Fernando Alonso: Why Schumacher battle in 2005 was ‘easier’ than Perez in Brazil

Michelle Foster
Fernando Alonso beats Michael Schumacher to the chequered flag at the 2005 San Marino GP.

Fernando Alonso holds off Michael Schumacher to win at Imola.

Holding off Michael Schumacher to win the 2005 San Marino GP, Fernando Alonso says back then it was easier to keep a rival at bay than it was in Brazil where he raced Sergio Perez.

Back in 2005 Formula 1 did not have DRS, which made passing more difficult that it can be today with the DRS overtaking aid.

That meant when Ferrari driver Schumacher closed in on Alonso’s rear wing at Imola, the reigning World Champion up against the young upstart in a head-to-head battle, Alonso came out victorious in a brilliantly judged drive.

Fernando Alonso concedes today’s DRS makes it easier for the second car

It was the first time the two had engaged in a proper battle in what was effectively a 10-plus lap fight for the victory.

Schumacher closed right in on the Renault driver’s rear wing and hounded him lap after lap only to fall 0.215s short of the win, Alonso scoring the maximum 10 points as he fought his way toward a first Drivers’ Championship title.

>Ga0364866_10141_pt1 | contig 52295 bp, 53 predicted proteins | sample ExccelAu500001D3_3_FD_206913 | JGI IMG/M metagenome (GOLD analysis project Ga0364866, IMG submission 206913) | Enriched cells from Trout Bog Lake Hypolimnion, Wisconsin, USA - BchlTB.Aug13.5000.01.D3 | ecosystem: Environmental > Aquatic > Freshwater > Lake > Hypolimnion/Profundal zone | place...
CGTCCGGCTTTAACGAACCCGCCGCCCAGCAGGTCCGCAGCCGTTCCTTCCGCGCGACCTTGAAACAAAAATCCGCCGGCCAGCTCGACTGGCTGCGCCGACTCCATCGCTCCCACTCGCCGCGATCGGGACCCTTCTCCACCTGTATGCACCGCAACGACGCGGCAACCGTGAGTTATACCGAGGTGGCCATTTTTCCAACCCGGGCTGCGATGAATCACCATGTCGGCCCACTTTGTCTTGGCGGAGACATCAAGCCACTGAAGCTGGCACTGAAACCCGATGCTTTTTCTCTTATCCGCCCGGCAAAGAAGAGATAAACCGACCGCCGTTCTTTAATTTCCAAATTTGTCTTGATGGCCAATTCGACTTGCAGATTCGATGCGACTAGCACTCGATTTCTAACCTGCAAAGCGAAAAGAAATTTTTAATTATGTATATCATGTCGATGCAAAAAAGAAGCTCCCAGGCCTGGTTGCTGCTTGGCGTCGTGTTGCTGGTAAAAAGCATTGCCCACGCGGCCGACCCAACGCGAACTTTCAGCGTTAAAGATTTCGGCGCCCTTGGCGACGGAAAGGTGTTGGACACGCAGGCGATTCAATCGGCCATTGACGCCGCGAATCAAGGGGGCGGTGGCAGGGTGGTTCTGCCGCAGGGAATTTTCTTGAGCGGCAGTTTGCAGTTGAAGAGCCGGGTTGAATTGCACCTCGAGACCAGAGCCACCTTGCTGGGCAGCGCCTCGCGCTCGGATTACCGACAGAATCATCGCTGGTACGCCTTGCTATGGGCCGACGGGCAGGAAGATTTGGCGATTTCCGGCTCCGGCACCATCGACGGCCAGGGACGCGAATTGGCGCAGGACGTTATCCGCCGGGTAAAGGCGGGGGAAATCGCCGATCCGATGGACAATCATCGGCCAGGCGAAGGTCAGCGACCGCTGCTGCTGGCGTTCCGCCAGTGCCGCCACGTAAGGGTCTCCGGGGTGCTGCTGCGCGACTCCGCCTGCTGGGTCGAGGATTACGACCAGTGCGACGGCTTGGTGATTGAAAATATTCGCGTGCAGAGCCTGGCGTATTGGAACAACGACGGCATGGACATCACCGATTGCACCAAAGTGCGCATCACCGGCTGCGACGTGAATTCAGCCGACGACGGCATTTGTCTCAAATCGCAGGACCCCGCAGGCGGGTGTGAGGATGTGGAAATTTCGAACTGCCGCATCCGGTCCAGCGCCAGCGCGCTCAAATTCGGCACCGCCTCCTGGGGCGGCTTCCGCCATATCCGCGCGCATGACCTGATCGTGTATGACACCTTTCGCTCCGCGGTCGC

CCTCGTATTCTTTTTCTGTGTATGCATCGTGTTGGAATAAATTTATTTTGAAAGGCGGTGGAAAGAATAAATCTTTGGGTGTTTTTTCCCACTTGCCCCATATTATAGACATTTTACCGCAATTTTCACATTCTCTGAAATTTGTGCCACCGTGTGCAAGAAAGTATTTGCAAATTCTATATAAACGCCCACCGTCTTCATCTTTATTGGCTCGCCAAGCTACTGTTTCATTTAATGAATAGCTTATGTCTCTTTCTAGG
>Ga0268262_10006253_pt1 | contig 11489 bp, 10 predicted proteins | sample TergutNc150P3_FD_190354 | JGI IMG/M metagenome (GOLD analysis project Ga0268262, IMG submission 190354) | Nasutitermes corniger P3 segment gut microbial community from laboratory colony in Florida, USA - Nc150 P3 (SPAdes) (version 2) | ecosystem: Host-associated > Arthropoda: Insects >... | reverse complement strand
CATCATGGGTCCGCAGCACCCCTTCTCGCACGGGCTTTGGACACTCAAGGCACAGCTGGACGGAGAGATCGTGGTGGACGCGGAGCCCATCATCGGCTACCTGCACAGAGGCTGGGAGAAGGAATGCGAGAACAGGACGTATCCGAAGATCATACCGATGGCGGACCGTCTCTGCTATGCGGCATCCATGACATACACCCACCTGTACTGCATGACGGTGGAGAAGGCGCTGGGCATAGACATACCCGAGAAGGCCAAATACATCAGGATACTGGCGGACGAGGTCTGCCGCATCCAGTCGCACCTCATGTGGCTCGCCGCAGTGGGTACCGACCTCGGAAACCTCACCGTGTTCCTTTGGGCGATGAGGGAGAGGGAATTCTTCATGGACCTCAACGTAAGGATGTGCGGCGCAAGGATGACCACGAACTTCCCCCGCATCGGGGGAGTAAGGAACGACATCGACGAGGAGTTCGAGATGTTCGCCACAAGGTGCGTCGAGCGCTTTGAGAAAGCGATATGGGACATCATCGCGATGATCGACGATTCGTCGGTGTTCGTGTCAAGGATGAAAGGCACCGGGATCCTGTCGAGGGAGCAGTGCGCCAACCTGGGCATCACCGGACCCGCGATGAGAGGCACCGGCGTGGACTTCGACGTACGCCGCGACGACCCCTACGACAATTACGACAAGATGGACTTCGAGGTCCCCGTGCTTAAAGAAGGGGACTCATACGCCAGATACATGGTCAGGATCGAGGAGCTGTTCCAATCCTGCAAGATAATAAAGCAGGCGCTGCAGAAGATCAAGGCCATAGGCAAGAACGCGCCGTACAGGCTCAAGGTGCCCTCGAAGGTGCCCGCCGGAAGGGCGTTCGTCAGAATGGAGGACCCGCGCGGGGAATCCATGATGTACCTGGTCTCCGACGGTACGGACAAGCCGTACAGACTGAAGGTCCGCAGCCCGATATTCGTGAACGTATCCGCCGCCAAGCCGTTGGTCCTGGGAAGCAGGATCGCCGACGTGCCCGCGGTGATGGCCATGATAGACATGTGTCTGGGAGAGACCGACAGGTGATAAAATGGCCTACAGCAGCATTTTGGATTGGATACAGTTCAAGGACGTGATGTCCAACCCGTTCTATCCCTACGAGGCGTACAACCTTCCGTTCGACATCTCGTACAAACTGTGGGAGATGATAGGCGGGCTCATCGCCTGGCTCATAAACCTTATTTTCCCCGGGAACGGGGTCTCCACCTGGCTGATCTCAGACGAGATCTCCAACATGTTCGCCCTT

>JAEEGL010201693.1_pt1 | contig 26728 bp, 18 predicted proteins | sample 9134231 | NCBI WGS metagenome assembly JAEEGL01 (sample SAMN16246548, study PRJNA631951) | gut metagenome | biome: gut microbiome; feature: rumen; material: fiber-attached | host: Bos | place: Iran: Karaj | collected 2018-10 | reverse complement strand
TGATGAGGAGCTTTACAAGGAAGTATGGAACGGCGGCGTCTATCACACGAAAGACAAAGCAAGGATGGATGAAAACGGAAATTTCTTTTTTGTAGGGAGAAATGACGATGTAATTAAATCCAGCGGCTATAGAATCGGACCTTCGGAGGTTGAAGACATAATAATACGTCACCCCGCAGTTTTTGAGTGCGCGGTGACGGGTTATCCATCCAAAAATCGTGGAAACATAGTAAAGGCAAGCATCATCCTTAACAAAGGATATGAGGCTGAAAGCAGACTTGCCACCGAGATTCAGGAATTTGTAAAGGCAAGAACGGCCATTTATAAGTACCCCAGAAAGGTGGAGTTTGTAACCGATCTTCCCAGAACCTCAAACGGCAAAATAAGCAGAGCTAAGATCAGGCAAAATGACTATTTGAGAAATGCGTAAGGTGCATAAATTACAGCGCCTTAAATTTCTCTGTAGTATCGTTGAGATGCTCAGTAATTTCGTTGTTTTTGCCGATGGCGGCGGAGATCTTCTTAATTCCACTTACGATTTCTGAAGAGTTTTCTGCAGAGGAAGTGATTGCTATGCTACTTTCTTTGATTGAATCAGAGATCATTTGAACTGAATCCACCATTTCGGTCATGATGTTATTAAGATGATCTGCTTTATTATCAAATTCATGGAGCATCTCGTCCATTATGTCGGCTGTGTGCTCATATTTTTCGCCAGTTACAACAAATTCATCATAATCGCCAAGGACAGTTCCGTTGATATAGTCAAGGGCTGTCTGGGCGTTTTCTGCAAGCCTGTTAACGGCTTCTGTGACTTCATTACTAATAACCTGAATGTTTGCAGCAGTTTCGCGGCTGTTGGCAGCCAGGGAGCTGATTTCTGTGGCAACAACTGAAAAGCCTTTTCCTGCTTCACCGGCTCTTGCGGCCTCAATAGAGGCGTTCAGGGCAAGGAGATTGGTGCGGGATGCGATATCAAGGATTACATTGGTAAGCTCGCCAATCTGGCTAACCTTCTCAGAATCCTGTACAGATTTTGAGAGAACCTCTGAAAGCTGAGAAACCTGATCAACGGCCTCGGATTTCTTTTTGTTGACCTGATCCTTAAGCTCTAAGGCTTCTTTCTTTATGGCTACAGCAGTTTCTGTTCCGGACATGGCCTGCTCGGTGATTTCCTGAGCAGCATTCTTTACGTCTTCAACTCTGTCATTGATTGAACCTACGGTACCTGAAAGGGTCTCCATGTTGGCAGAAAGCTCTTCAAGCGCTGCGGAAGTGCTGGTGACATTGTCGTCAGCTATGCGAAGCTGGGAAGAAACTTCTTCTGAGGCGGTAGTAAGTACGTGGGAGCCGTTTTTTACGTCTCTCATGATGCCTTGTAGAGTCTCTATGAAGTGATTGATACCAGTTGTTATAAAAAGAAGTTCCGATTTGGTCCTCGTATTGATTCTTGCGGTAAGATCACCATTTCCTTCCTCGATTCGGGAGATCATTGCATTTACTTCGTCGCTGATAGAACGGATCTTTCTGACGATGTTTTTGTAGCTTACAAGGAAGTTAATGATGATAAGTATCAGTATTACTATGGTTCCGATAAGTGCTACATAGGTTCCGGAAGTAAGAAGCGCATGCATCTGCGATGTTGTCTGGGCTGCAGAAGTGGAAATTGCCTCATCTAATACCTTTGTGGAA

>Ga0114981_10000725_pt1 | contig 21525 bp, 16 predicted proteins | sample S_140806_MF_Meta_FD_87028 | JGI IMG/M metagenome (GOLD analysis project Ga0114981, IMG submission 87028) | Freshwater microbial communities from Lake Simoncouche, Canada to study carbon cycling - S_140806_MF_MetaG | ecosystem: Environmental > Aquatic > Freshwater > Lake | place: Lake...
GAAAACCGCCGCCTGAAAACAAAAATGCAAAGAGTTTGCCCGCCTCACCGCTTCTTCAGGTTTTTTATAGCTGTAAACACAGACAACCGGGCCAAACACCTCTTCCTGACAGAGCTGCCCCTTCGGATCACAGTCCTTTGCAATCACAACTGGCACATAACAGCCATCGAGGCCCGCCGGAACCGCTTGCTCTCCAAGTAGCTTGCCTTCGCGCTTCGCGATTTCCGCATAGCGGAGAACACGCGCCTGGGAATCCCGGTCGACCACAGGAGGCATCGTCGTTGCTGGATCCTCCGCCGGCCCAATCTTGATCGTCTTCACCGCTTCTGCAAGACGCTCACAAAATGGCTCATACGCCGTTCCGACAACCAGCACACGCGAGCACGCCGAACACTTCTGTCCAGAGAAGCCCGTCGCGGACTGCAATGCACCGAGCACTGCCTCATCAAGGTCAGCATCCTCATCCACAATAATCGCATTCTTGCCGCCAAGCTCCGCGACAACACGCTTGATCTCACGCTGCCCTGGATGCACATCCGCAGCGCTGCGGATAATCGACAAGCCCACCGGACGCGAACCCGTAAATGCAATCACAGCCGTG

This past Sunday’s Brazilian Grand Prix saw another close finish for the now double World Champion as Alonso held off the Red Bull of Perez for close on 30 laps to take third place by 0.053s ahead of the Mexican driver.

With that tussle likened to his Schumacher battle from yesteryear, the Aston Martin driver was asked which of the two had been the easier contest.

“It was easier in 2005 because it was non-DRS. So that was probably easier,” he replied.

“Now with the DRS, it seems a little bit different and you have to play things a little bit differently as well. And tyre management is also very different than back then, where you can maybe push the tyre all the way.”

However, unlike in 2005, this year Alonso briefly found himself the trailing car in the fight after Perez overtook him into Turn 1 on the penultimate lap.

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But with the help of DRS, Alonso repassed him at Turn 4 on the final lap to seal third place.

“If in 2005 you lose the position, then it’s bye-bye, you cannot recover and here I had another chance,” he added.

“It has been introduced to provide a little bit better show and today is a good example of that because you get overtaken two laps from the end and then you have another chance, especially here in Brazil.

“We saw yesterday [in the Sprint] as well when there is an overtaking done into Turn 1, there is a possibility – a strong possibility – that into Turn 4 someone will get the position back.”

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